(2) resulted in a decision that was based on an unreasonable determination of the
facts in light of the evidence presented in the State court proceeding.
28 U.S.C. § 2254(d)(1) and (2).
“Pursuant to § 2254(d)(1), the phrase ‘clearly established Federal law’ means ‘the
holdings, as opposed to the dicta, of [the Supreme] Court’s decisions as of the time of the
relevant state-court decision.’ ” Smith v. Campbell, 620 Fed. Appx. 734, 746 (11th Cir. 2015)
(quoting Lockyer v. Andrade, 538 U.S. 63, 71, 123 S.Ct. 1166, 1172 (2003) (quotation marks
omitted)). “A state court’s application of federal law is not unreasonable under § 2254(d)(1) ‘so
long as fairminded jurists could disagree on the correctness of the state court’s decision.’”
Smith, 620 Fed. Appx. at 746 (quoting Harrington v. Richter, 562 U.S. 86, 101, 131 S.Ct. 770,
786 (2011) (quotation marks omitted)).
“As to § 2254(d)(2), ‘a factual determination will not be overturned on factual grounds
unless objectively unreasonable in light of the evidence presented in the state-court
proceeding.’” Smith, 620 Fed. Appx. at 746 (quoting Miller–El v. Cockrell, 537 U.S. 322, 340,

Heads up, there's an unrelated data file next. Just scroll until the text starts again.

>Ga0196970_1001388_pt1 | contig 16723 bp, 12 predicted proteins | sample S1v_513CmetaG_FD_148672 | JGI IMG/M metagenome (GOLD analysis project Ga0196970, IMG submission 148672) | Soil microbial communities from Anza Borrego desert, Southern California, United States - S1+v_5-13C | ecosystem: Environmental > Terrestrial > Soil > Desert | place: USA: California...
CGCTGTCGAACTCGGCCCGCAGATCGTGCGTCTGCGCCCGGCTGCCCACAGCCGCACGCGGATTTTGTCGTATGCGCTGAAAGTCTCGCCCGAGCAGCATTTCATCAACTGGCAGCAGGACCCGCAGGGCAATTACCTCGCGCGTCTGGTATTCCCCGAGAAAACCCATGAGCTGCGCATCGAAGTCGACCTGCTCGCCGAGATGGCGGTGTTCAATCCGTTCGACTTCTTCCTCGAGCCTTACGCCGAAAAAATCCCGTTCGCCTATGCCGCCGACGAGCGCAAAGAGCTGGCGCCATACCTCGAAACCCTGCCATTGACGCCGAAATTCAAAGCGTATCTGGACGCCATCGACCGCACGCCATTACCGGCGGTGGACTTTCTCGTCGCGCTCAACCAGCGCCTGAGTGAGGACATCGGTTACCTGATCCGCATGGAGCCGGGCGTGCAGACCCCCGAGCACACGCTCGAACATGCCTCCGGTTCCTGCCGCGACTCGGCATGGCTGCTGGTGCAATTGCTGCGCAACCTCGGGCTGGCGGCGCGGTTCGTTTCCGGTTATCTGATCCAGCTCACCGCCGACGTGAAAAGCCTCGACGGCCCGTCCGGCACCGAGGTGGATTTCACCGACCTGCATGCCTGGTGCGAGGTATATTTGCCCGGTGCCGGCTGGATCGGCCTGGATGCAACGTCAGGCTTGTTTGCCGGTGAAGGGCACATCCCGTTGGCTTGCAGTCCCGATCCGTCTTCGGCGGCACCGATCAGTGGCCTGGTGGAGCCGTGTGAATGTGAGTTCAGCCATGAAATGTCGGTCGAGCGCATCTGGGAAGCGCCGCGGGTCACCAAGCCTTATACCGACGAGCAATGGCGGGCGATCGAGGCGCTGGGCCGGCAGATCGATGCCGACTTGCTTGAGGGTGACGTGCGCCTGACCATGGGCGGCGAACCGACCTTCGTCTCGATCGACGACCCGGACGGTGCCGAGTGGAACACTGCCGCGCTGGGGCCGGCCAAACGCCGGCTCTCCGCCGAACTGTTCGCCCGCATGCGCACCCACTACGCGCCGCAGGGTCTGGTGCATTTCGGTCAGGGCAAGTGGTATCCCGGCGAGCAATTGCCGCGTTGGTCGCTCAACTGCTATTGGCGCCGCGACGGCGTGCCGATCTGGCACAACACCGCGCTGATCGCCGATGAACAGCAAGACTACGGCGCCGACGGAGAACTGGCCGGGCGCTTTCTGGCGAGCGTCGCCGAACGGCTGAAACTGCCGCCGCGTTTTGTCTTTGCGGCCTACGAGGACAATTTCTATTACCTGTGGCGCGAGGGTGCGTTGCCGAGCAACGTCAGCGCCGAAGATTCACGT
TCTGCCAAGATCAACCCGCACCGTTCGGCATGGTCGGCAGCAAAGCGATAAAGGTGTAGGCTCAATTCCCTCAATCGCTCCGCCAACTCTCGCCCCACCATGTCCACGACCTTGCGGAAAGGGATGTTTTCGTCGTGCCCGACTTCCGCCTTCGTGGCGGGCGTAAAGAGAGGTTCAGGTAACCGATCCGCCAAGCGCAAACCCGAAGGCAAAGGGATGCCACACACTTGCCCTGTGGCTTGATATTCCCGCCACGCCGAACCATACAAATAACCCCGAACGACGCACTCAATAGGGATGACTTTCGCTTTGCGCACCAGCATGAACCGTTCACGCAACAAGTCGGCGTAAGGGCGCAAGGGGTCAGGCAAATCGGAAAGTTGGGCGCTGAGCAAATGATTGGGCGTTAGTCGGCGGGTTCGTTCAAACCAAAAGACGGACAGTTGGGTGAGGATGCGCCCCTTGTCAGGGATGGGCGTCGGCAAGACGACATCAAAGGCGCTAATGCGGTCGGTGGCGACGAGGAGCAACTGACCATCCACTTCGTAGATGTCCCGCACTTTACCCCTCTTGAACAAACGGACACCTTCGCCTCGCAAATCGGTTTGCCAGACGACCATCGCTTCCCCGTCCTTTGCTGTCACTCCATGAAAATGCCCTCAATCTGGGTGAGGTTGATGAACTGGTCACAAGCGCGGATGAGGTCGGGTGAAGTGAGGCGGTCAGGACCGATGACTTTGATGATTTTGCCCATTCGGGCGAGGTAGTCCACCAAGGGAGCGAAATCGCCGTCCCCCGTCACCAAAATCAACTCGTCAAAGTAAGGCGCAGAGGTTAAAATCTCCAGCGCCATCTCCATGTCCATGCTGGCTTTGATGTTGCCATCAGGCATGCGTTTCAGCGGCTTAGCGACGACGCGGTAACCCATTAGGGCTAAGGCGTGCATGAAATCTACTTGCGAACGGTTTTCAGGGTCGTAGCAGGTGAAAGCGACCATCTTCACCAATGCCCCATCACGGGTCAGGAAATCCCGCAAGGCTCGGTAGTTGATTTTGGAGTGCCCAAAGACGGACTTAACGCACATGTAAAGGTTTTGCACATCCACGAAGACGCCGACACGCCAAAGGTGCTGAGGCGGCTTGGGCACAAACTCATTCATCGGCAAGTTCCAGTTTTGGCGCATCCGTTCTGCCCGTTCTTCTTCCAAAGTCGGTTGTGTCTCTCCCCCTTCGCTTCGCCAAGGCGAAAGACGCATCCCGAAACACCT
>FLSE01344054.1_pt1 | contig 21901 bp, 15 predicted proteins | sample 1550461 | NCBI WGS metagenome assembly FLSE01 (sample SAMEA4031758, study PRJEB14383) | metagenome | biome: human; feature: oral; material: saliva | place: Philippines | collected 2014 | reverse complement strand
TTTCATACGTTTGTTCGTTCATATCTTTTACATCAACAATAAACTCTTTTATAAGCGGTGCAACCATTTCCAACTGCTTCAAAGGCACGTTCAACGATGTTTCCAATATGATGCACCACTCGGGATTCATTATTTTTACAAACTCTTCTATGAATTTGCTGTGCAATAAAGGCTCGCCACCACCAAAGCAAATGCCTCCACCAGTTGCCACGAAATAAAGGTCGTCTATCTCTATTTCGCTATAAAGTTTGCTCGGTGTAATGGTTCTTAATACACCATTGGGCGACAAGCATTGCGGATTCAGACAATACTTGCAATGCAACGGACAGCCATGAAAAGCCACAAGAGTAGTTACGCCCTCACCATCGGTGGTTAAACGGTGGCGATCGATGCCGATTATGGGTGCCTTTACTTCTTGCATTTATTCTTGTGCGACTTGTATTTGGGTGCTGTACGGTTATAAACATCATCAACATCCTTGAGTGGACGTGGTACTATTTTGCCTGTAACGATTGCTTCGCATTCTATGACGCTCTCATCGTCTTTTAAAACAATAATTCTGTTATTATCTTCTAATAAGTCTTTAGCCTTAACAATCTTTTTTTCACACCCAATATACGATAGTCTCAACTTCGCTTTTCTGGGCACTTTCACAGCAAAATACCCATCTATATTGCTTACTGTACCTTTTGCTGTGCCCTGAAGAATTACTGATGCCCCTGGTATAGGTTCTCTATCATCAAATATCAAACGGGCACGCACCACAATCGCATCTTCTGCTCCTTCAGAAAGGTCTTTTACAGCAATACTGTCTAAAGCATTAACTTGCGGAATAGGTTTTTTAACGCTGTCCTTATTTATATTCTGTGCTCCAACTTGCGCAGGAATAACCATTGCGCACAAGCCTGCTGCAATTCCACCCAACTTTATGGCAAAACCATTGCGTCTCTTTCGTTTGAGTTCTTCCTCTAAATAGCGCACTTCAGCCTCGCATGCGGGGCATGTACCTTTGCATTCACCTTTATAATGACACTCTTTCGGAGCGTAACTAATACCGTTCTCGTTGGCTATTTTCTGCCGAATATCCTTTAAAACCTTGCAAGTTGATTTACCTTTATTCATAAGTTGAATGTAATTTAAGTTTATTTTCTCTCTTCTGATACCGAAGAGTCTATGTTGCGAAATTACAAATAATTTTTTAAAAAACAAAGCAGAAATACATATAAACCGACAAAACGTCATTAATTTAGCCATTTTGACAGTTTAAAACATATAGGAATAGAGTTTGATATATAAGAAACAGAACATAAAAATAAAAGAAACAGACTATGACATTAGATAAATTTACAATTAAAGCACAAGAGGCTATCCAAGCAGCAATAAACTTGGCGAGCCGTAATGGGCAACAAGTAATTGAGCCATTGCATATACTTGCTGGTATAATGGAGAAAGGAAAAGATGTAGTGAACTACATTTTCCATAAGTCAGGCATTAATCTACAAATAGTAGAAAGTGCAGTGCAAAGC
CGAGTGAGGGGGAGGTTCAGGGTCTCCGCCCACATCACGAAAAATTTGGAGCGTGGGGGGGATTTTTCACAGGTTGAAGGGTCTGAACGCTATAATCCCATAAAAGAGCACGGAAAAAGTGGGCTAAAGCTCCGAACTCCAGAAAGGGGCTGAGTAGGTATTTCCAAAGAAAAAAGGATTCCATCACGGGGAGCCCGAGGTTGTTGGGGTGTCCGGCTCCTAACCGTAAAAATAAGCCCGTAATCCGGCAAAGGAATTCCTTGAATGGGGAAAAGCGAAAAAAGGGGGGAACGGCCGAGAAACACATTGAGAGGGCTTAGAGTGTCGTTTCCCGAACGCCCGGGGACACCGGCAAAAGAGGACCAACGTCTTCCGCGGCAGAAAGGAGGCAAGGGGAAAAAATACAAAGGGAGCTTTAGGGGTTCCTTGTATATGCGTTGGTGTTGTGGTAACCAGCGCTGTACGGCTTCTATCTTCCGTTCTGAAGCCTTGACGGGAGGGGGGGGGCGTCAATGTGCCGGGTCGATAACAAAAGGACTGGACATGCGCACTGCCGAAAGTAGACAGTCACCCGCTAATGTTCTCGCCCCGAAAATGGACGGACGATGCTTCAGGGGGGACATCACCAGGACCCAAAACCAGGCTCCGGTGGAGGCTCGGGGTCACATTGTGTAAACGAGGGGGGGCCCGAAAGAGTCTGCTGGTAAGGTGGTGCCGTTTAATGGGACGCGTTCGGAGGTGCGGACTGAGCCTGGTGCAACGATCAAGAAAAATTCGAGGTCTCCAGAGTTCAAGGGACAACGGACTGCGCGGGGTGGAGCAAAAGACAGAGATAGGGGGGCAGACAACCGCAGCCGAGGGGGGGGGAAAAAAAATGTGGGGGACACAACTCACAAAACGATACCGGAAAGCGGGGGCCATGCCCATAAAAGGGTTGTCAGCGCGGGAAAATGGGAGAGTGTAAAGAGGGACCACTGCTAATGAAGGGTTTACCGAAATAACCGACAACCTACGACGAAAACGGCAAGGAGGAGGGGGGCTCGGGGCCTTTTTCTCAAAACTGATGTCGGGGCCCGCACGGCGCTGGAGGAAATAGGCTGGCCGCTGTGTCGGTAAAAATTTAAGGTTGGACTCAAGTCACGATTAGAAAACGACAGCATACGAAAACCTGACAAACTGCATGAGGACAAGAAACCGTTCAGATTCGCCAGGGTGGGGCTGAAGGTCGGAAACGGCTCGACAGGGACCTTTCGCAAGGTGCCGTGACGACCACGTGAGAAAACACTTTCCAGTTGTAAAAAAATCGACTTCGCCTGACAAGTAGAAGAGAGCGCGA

123 S.Ct. 1029, 1041 (2003)). “We may not characterize ... state-court factual determinations as
unreasonable merely because we would have reached a different conclusion in the first
instance.” Smith, 620 Fed. Appx. at 746 (quoting Brumfield v. Cain, 576 U.S. ––––, ––––, 135
S.Ct. 2269, 2277 (2015) (quotation marks omitted)). “The Supreme Court has found a state
court’s factual finding to be unreasonable where the record before the state court did not
support the factual finding.” Smith, 620 Fed. Appx. at 746-747 (quoting Wiggins v. Smith, 539
U.S. 510, 528–29, 123 S.Ct. 2527, 2539, 156 L.Ed.2d 471 (2003)).
In Panetti, the Supreme Court explained that “[u]nder AEDPA, a federal court may
grant habeas relief, as relevant, only if the state court’s “adjudication of [a claim on the merits]
... resulted in a decision that ... involved an unreasonable application” of the relevant law.
When a state court’s adjudication of a claim is dependent on an antecedent unreasonable
application of federal law, the requirement set forth in § 2254(d)(1) is satisfied. A federal court